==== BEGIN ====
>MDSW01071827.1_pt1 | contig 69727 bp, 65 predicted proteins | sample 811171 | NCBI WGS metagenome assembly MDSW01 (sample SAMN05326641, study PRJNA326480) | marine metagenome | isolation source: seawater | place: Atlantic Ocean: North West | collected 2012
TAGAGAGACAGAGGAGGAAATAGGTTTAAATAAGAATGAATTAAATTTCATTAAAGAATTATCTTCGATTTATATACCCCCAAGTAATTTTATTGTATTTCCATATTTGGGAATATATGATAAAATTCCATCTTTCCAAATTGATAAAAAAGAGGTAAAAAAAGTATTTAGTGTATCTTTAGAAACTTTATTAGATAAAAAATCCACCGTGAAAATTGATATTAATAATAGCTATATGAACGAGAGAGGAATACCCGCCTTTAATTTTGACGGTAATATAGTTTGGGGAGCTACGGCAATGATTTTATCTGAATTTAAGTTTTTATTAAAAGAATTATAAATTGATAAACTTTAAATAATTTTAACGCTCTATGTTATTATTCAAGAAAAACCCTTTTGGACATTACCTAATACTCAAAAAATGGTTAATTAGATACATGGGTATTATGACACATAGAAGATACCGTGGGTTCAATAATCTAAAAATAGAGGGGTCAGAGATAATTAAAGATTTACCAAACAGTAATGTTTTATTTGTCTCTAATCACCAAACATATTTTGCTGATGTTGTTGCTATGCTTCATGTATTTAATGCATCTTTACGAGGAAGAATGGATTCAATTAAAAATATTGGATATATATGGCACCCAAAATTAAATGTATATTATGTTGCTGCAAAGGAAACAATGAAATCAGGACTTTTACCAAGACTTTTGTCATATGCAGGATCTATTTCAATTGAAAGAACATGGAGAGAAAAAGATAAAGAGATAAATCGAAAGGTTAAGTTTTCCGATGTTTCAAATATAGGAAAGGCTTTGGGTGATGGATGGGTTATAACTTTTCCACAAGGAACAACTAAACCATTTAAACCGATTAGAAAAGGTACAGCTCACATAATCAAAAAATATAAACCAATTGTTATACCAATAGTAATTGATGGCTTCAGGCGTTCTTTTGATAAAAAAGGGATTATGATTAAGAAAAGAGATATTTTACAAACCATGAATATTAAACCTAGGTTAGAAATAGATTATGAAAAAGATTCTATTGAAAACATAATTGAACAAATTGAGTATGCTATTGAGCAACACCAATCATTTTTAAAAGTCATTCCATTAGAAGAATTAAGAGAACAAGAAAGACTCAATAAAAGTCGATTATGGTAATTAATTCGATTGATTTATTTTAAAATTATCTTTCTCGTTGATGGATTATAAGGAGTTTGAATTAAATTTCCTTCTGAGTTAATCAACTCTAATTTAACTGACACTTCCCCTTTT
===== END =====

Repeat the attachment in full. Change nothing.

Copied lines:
>MDSW01071827.1_pt1 | contig 69727 bp, 65 predicted proteins | sample 811171 | NCBI WGS metagenome assembly MDSW01 (sample SAMN05326641, study PRJNA326480) | marine metagenome | isolation source: seawater | place: Atlantic Ocean: North West | collected 2012
TAGAGAGACAGAGGAGGAAATAGGTTTAAATAAGAATGAATTAAATTTCATTAAAGAATTATCTTCGATTTATATACCCCCAAGTAATTTTATTGTATTTCCATATTTGGGAATATATGATAAAATTCCATCTTTCCAAATTGATAAAAAAGAGGTAAAAAAAGTATTTAGTGTATCTTTAGAAACTTTATTAGATAAAAAATCCACCGTGAAAATTGATATTAATAATAGCTATATGAACGAGAGAGGAATACCCGCCTTTAATTTTGACGGTAATATAGTTTGGGGAGCTACGGCAATGATTTTATCTGAATTTAAGTTTTTATTAAAAGAATTATAAATTGATAAACTTTAAATAATTTTAACGCTCTATGTTATTATTCAAGAAAAACCCTTTTGGACATTACCTAATACTCAAAAAATGGTTAATTAGATACATGGGTATTATGACACATAGAAGATACCGTGGGTTCAATAATCTAAAAATAGAGGGGTCAGAGATAATTAAAGATTTACCAAACAGTAATGTTTTATTTGTCTCTAATCACCAAACATATTTTGCTGATGTTGTTGCTATGCTTCATGTATTTAATGCATCTTTACGAGGAAGAATGGATTCAATTAAAAATATTGGATATATATGGCACCCAAAATTAAATGTATATTATGTTGCTGCAAAGGAAACAATGAAATCAGGACTTTTACCAAGACTTTTGTCATATGCAGGATCTATTTCAATTGAAAGAACATGGAGAGAAAAAGATAAAGAGATAAATCGAAAGGTTAAGTTTTCCGATGTTTCAAATATAGGAAAGGCTTTGGGTGATGGATGGGTTATAACTTTTCCACAAGGAACAACTAAACCATTTAAACCGATTAGAAAAGGTACAGCTCACATAATCAAAAAATATAAACCAATTGTTATACCAATAGTAATTGATGGCTTCAGGCGTTCTTTTGATAAAAAAGGGATTATGATTAAGAAAAGAGATATTTTACAAACCATGAATATTAAACCTAGGTTAGAAATAGATTATGAAAAAGATTCTATTGAAAACATAATTGAACAAATTGAGTATGCTATTGAGCAACACCAATCATTTTTAAAAGTCATTCCATTAGAAGAATTAAGAGAACAAGAAAGACTCAATAAAAGTCGATTATGGTAATTAATTCGATTGATTTATTTTAAAATTATCTTTCTCGTTGATGGATTATAAGGAGTTTGAATTAAATTTCCTTCTGAGTTAATCAACTCTAATTTAACTGACACTTCCCCTTTT